Burnt out at the proposed gas price hikes? Blown a fuse over fears your electricity bill is heading for an all time high? You’re not alone. Alongside the extraordinary increase in the cost of living being widely reported, I remain amazed at the demand for new homes, which many people will struggle to afford to heat and light in coming months. Every home I’ve ever built or refurbished has been done with energy efficiency in mind, with some upfront investment needed but also bringing great benefit to whoever lives there once the paint has dried.
I had a feeling this kind of crisis was heading our way some years ago, so when my 80-year-old mother-in-law asked me to completely refurbish her 1970’s bungalow, I suggested an air source heat pump be installed to replace the clanking old oil-fired boiler and the tank in the front garden with, at times, a thousand pounds worth of oil sitting in it.
We bought her bungalow as she needed to downsize and I spotted that the place needed a seriously vigorous energy overhaul; so I negotiated the purchase price down to reflect this. She now lives in a cosy home of underfloor heating and Laura Ashley wallpaper.
The lever I found in the property documents to get the purchase price down was the Energy Performance Certificate (EPC). For years, since they were introduced, the EPC was seen as a bit of comedy. Homeowners didn’t know why they needed to get one done, estate agents saw the EPC as a delay to marketing a house and, as a buyer, I’ve been told by several agents that I’m the only one who has ever asked to see an EPC when looking to buy a house.
There’s a reason why I scour the EPC and I explain this in more detail on my podcast ‘Home:Work’ (www.thehomework.co.uk).
Quite simply the EPC details how good or bad the energy efficiency of a home is. When completing the certificate, the assessor looks at every part of a building’s energy consumption and loss, including things like depth of attic insulation and the age and efficiency of the heating system. Each factor is given a rating ranging from very good to poor.
According to research by City AM and a lender called Market Financial Solutions, around 9 million people in the UK will be looking for a new home in 2022 – so 9 million people are going to be affected by an EPC.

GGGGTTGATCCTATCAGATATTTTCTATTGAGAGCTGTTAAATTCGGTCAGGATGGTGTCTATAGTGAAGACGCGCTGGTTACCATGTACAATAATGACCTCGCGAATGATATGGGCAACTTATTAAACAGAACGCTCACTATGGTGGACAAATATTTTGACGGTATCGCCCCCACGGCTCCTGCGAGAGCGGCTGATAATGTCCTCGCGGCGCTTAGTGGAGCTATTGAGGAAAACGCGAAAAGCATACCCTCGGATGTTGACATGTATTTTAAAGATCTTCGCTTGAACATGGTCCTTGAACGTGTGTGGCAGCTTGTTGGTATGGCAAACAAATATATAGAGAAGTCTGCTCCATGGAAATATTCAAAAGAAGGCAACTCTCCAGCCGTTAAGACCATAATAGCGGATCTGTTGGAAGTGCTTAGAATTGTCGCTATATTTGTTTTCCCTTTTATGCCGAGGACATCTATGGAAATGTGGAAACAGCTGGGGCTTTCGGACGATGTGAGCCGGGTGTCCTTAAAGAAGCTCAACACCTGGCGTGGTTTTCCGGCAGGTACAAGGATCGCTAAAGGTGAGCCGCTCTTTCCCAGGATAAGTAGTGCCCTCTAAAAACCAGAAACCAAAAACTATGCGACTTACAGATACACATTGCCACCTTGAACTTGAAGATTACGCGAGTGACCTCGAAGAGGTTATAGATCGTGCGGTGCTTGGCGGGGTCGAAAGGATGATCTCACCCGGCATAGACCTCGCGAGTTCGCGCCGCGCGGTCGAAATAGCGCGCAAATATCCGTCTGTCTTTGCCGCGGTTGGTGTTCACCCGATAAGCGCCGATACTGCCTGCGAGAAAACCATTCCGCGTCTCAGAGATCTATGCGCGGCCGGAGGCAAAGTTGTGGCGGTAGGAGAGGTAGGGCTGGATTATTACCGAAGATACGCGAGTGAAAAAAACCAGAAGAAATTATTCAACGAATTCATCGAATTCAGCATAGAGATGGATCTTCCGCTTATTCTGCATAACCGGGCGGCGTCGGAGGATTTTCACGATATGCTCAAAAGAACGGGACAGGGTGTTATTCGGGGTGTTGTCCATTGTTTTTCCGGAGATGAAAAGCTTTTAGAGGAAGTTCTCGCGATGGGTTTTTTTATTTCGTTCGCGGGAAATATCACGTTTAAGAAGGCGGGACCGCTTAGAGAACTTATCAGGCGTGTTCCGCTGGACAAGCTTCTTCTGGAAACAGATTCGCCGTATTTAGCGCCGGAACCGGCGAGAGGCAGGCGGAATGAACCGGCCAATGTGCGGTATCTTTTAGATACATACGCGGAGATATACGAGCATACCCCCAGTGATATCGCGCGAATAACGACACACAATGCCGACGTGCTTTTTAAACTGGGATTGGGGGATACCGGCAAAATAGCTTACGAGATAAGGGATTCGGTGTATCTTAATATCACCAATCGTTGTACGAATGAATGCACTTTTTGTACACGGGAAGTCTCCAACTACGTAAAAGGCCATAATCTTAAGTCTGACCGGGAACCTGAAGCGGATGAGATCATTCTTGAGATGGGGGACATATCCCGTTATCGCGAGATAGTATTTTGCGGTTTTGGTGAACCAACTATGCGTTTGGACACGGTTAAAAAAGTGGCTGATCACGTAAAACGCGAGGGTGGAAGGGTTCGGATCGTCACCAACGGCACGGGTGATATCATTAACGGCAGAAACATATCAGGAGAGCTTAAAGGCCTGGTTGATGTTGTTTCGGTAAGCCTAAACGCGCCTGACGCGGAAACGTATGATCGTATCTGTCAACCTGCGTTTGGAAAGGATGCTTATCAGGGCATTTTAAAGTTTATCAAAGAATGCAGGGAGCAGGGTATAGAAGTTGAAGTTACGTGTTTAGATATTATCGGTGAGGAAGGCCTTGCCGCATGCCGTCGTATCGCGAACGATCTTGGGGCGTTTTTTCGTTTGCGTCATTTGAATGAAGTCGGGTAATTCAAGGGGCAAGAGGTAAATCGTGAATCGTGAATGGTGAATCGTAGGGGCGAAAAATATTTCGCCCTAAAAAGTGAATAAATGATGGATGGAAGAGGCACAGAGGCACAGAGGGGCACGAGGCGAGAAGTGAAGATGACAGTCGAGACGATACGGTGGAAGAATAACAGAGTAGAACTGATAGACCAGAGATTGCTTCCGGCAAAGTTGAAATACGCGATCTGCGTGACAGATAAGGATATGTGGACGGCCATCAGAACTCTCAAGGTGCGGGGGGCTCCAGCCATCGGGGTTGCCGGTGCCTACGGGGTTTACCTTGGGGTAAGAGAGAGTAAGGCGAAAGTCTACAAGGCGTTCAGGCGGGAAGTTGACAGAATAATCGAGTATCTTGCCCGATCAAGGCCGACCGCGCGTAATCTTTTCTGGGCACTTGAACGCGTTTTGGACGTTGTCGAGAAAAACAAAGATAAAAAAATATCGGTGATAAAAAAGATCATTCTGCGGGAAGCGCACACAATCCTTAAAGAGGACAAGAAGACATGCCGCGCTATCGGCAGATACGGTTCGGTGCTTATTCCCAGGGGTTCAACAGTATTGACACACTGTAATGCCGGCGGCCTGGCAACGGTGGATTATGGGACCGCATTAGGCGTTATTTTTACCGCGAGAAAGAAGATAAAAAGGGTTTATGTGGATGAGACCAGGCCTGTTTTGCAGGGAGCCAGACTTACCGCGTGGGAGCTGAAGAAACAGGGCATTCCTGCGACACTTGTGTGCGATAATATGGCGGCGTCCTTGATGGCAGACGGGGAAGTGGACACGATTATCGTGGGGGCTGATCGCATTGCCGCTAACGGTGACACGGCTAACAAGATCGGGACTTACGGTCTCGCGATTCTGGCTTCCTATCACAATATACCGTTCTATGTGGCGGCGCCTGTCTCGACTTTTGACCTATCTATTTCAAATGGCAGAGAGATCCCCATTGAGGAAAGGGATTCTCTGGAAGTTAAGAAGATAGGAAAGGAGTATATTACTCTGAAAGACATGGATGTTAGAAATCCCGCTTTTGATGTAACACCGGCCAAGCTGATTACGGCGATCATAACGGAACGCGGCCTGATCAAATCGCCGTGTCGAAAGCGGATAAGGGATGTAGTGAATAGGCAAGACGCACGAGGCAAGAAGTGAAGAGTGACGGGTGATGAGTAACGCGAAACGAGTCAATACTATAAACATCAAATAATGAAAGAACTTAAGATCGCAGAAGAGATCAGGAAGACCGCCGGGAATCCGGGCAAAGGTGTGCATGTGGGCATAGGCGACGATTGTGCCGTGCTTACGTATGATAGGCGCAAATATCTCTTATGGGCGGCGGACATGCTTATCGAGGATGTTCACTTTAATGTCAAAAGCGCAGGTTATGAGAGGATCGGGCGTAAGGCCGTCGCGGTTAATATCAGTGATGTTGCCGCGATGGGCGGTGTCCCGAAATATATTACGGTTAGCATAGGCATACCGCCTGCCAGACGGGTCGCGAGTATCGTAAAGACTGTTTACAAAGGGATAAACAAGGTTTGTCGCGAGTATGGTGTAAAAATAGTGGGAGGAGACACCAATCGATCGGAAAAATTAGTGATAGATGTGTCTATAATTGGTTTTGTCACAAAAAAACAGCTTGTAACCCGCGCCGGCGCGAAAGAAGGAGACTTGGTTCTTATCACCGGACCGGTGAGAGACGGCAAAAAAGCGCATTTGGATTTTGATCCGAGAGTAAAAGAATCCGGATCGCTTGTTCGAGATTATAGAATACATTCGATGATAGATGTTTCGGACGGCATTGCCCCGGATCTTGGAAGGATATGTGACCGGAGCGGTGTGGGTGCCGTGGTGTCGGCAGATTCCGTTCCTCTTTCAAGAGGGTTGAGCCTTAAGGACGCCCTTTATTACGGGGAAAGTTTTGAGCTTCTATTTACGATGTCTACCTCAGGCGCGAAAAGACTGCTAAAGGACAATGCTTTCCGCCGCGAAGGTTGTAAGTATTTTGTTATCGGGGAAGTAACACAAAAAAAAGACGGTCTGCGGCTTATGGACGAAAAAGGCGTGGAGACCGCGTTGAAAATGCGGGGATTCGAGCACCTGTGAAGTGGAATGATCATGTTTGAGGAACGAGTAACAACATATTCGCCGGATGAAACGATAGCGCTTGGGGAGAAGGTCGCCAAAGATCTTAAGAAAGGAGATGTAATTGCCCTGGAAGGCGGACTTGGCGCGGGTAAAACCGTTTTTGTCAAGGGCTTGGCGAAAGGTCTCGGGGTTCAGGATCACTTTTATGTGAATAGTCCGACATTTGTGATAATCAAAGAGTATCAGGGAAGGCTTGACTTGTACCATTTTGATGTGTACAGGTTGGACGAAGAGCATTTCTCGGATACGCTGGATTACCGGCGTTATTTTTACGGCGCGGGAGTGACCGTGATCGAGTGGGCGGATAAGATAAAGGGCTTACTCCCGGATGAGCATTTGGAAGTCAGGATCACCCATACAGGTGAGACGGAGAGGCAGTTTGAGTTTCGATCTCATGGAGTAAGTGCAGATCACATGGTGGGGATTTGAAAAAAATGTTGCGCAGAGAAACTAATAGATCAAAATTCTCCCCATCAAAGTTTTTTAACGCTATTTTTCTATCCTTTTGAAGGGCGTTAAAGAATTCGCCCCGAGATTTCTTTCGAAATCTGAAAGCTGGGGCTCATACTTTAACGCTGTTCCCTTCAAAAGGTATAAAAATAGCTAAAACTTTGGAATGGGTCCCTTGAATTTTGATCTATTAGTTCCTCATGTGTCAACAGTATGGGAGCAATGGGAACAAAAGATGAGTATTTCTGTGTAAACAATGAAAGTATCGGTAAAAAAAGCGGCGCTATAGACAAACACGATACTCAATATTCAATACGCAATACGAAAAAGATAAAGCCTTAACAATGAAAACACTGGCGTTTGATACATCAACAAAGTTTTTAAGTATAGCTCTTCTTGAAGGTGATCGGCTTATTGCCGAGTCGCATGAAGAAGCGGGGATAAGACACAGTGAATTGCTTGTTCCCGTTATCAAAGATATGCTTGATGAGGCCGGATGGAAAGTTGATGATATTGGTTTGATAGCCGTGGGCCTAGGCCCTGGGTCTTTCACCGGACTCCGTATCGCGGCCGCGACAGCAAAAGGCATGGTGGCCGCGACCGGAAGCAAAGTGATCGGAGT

With my electricity bill quoted to rise from £2,400 a year to over £7,000 (my house is grade B on its EPC and brand new), I am joining countless others in asking the question “how much does a house cost to run?”
On this week’s Home:Work podcast I follow first time buyers Jamie and Sarah on a viewing of a new build in Hertfordshire. I was bewildered when the sales consultant told them they’d have to have mains gas central heating. Despite all the government noises about moving away from fossil fuels and the incentives that come with more eco installations like air source heat pumps, these novice buyers were expected to buy a brand new place with a heating system that would be out of date within weeks of them dragging around the Dyson and plumping the cushions for the first time.
Insist on it
If you’re one of the 9 million planning to move house this year – whether renting or buying – I wish you every happiness.
I’m asking you to get hold of the EPC, insist on seeing it and really check what’s “average”, “poor” or “very poor” and, if you really want that house, use the poor EPC rating to beat the price down. Literally insist – believe me, you won’t regret it.
Homes developed by Richard Black can be found at www.richardblack.co.uk.
Richard Black is a Property Developer, Journalist and presents Home:Work the UK’s brightest Property Podcast available to download from your platform of choice or at www.thehomework.co.uk